That depends. Our goal is to get our packs as light as possible; however, everyone carries their own personal gear plus some group gear. Mike is strong but he can’t carry everything! In pre-trip planning, we will share lightweight gear recommendations and backpacking tips. We’ve noticed that the four outdated (and therefore big and heavy) pieces of equipment people often bring include the backpack, tent, sleeping bag, and sleeping pad. We recommend investing in lighter packs and sleep systems. On the trip, we will teach you how to use your gear more efficiently. Check out our trip reports to see what gear we have experimented with. We are constantly looking for ways to lighten our own packs and increase efficiency. Lighter packs = more enjoyment for everyone!
We provide all of the group safety equipment. Each participant brings their own personal backpacking equipment.
During the pre-trip planning phase, we will share our gear lists and instruct you on how to choose proper gear for the trip.
Yes. Each person carries their own water. Typically, fresh water is readily available along all the trails we hike. We always perform an environmental assessment pre-trip to anticipate any water problems. On trips, we carry a one litre soft bottle each and recommend that all participants do the same. Some people choose to carry more water than one litre.
Yes. We recommend treating the water on all of our trips to reduce the chance of waterborne illnesses. We always carry a personal filter and backup tablets for treating water in the backcountry.
Yes. Each participant carries their own food. During the pre-trip planning phase, we will share our menu plans and instruct you on how to choose proper food for the trip.
Yes. Everyone purchases, carries, and prepares their own meals. Dehydrated food is great for the backcountry because it is lightweight and easy to prepare. You will need a small stove system to boil water because fires are either illegal or impractical.
Yes. Everyone takes care of their own dishes. We teach the best leave-no-trace practices so everyone learns the most efficient methods of clean-up.
Depending on the trip, we will camp in either designated backcountry sites or primitive wilderness sites that impact the environment the least. Designated sites sometimes have wooden tent platforms. Primitive sites will be on durable surfaces. On coastal trips, we often camp right on the sandy beach.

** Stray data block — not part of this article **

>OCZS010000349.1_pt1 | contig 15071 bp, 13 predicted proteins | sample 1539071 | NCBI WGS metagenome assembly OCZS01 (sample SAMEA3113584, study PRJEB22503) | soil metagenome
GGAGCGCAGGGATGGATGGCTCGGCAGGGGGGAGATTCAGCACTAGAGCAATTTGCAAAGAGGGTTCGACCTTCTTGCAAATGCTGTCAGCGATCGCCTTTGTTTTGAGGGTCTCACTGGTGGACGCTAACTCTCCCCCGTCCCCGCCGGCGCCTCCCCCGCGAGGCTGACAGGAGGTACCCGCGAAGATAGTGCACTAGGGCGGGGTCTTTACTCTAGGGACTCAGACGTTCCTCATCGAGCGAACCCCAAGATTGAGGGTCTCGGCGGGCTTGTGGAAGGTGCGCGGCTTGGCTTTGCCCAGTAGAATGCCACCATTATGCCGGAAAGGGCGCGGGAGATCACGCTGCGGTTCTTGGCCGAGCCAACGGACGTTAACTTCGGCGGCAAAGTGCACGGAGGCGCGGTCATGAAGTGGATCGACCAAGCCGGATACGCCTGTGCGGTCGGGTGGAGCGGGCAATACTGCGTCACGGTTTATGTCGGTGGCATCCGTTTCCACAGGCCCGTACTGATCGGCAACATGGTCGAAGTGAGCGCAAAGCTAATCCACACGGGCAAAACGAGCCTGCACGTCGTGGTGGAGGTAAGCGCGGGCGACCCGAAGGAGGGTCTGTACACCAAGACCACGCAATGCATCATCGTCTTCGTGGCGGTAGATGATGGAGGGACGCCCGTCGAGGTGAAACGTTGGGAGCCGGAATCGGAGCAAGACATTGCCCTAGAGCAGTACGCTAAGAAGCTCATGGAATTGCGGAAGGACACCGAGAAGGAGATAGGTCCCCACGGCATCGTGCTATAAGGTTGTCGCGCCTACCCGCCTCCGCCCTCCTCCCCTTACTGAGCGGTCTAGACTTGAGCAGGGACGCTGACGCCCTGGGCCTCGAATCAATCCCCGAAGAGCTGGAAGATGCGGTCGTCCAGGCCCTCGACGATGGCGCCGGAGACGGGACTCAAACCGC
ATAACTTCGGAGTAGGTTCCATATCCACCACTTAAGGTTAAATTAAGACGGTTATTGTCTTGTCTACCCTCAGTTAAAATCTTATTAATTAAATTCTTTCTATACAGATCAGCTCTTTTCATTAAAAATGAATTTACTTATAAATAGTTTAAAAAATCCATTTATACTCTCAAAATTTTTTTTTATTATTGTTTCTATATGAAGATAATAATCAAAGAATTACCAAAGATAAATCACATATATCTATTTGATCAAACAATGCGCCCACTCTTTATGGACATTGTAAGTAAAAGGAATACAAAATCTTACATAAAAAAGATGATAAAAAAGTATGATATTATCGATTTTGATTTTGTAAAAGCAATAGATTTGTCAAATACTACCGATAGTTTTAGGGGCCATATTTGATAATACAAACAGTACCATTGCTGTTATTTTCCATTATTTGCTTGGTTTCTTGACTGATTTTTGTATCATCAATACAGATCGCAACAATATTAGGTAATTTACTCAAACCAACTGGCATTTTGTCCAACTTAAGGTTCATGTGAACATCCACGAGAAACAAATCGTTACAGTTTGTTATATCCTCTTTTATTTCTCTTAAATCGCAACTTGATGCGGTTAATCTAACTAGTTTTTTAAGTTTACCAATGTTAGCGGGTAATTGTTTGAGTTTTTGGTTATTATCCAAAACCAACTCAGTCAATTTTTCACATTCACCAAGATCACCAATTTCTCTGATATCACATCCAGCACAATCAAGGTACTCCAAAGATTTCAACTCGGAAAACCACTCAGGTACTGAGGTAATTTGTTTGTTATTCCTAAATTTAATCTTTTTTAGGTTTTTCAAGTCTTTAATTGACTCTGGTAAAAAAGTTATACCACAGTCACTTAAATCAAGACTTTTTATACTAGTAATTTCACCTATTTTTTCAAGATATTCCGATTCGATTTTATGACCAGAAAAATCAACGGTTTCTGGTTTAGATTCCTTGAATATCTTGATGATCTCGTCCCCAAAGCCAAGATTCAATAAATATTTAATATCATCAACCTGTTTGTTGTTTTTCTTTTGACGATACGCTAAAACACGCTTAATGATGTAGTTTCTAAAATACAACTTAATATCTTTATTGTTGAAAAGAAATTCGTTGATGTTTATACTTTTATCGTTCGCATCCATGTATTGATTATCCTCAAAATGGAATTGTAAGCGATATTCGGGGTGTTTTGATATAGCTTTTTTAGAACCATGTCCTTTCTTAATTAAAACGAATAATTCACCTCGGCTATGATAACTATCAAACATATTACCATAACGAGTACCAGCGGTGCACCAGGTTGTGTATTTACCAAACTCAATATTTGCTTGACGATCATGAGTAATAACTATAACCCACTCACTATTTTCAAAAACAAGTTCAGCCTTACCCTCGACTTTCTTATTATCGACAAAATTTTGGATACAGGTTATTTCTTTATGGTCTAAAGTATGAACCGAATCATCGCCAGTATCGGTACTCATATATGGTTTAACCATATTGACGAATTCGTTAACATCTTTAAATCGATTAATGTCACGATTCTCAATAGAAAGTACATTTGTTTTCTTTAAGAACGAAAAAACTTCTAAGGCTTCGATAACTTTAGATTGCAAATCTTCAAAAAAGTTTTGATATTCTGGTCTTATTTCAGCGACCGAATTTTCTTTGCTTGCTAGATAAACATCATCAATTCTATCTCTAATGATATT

Yes. Everybody sets up their own shelter, sleep system, and manages their own gear. We will share our ideas around efficient camp set up and gear management.
Mike knows a great deal about Vancouver Island and the creatures who live there. We sometimes bring along a local nature book, plus we have apps on our devices to help. If there is something Mike doesn’t know, he will look it up so everyone learns together.
We do environmental assessments together in the weeks leading up to the trip. Summertime on Vancouver Island usually has mild temperatures; however, we need to be prepared for unexpected changes. Everyone must bring the appropriate gear for the conditions we may encounter.
We get up around 0600 get water, wash and have breakfast. Our morning meeting is at 0700. After the meeting we break camp and hit the trail by 0800 for a full day of hiking (usually 8 – 10 hours). Over the day we take several breaks in beautiful spots for rest, hydration, and snacks. When we arrive at camp for the night, everyone sets up their tent, washes and gets ready for dinner. After dinner it is time to rest, read, or watch the stars.
Campfires are illegal in Strathcona Provincial Park. Campfires are sometimes allowed in designated areas on the coastal trips. Leave-no-trace principles are always in effect.
Some designated backcountry campsites have parks-maintained outhouses. Other routes with primitive wilderness sites require that we go to the bathroom in the great outdoors. We will instruct our trip participants on leave-no-trace principles in these areas.
Check out our trip reports for detailed conditions and photos.
The trip will run rain or shine. We only reschedule a trip if environmental conditions are deemed unsafe.
Possibly. We insist that all our trip participants bring appropriate outerwear. We have a group tarp that we set up at camp to create a common sheltered area.
Yes. We will stay clean using natural bodies of water, such as the ocean, waterfalls, or mountain lakes. Some bodies of water or creeks are water sources for backcountry campers…those are not appropriate for bathing. Bring a small washcloth and towel and we will show you the best spots to clean up along the way.
One of the great things about Vancouver Island is viewing these incredible animals. We follow professional best practices to keep everyone safe. We will instruct our trip participants on wildlife etiquette.